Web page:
Will Aycock, General Manager of Greenlight Community Broadband, is back once again to discuss another new program they have developed - a new billing option that unlocks broadband access particularly among low-income households with low credit ratings. 

Greenlight has developed a pay-ahead option that allows households to pay ahead of connections so their lack of credit will not deter them from accessing the Internet service they may need for education, work, or other uses. It also allows households to more easily pay down past debts - an important approach in dealing with the financial reality of low-income households. We hope to see more municipal networks developing billing options like this to ensure everyone can have the connections they need.

Though we focus on that billing approach in our interview, don't miss the recent developments in Wilson's ongoing efforts to share the benefits of its network with its neighboring communities, many of whom do not have broadband access. 

This show is 15 minutes long and can be played on this page or via iTunes or the tool of your choice using this feed.

Read the transcript for this show here.

You can download this...

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Posted January 30, 2018 by lgonzalez

Suddenlink passed up the opportunity to offer connectivity in Pinetops, North Carolina, for years until now. About a year after a bill in the General Assembly gave nearby Wilson’s municipal network the ability to serve the tiny community, Suddenlink is taking advantage of the law to enter Pinetops and push Wilson’s Greenlight Community Broadband out.

Suddenly Suddenlink

One of his constituents called Town Commissioner Brent Wooten last October to share a conversation he'd had at work in nearby Wilson. Wooten's constituent had encountered a Suddenlink employee who told him, "We're coming to see you in Pinetops." The company had sent out a notice to employees that overtime would be available because Suddenlink was planning to run fiber from Rocky Mount to Pinetops.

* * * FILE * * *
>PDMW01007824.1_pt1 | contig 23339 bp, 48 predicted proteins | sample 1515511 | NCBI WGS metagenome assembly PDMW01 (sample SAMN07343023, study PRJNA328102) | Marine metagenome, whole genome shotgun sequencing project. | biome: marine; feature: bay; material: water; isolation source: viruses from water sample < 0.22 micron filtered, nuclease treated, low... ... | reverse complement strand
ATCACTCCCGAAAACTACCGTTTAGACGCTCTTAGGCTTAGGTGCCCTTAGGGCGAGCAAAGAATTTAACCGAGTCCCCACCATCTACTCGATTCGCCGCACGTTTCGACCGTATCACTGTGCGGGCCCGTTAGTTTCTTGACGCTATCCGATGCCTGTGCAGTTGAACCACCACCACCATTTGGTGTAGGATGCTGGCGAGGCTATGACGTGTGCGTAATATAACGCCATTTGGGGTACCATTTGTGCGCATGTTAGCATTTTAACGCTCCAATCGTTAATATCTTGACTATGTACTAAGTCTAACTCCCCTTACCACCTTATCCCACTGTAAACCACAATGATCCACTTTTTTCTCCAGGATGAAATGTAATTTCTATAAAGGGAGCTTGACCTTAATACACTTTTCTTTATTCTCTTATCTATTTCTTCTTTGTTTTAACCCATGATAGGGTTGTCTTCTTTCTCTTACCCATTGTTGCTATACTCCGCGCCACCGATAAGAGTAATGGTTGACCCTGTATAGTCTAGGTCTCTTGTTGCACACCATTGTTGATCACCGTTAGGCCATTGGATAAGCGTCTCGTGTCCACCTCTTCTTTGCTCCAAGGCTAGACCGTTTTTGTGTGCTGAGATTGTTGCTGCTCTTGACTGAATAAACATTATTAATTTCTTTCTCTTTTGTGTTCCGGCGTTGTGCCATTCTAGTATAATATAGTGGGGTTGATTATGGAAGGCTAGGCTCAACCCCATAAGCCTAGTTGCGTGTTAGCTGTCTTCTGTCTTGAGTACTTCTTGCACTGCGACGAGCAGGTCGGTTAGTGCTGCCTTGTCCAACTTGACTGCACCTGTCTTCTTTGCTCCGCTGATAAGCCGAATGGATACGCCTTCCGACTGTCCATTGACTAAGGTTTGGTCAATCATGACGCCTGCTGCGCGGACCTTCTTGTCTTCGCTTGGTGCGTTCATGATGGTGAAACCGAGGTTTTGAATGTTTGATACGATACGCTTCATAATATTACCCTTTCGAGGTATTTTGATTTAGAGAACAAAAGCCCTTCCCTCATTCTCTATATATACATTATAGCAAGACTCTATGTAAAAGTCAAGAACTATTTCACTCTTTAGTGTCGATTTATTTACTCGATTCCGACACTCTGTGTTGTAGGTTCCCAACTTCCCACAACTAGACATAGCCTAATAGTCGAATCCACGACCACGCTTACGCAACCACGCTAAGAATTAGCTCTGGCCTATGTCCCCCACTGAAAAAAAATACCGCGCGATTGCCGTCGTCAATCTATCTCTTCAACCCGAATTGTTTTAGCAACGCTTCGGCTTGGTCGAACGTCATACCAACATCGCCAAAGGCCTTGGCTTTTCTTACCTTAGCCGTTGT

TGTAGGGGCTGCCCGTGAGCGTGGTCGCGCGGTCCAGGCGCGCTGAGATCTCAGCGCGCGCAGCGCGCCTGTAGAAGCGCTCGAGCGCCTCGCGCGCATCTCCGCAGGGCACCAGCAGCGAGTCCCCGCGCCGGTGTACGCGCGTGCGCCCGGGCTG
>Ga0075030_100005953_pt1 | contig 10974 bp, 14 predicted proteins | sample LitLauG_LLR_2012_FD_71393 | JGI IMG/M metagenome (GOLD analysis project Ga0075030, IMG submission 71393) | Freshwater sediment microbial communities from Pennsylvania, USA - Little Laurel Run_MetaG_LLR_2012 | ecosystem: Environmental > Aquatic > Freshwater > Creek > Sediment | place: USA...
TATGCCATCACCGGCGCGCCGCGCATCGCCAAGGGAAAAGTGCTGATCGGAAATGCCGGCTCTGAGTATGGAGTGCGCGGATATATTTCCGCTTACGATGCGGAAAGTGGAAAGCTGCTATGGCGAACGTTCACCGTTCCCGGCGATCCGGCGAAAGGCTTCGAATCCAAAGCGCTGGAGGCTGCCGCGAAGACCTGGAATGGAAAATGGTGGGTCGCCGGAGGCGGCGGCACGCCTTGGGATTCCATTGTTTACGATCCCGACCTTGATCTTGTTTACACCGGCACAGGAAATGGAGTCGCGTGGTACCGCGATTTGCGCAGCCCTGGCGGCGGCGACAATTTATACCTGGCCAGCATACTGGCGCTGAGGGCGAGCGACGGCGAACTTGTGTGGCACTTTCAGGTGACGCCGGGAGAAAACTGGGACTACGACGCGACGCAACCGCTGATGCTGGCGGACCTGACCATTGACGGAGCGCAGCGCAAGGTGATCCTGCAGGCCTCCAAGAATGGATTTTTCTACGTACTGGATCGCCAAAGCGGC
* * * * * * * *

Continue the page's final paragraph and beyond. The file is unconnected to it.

Wooten hadn't heard anything from Suddenlink; neither had any of the other Commissioners. All he knew was that the company had been reducing staff and cutting costs ever since being acquired by Altice in 2015.

A Little History

While events that put Pinetops (pop. 1,300) in the national spotlight began in February 2015, the story has roots that go back further. Officials in Pinetops, recognizing that better local Internet access keeps small rural communities from wasting away, approached several providers years ago requesting better Internet infrastructure. Suddenlink’s service area ends about two miles outside of Pinetops town limits. Nevertheless, Suddenlink wasn't willing to bring cable service to Pinetops. CenturyLink didn't want to make investments to upgrade the community's old DSL solution; the community had no options from national providers.

Not far from Pinetops sits Wilson, North Carolina, where the city of about 49,000 enjoys the benefits of a publicly owned fiber optic network, Greenlight. Pinetops officials asked Wilson to expand Greenlight to their town, but state law precluded Wilson from offering broadband beyond county lines. Pinetops and the local Vick Family Farm, a large potato manufacturer with international distribution, were both desperate for better services, out of reach, and out of options because no other ISP...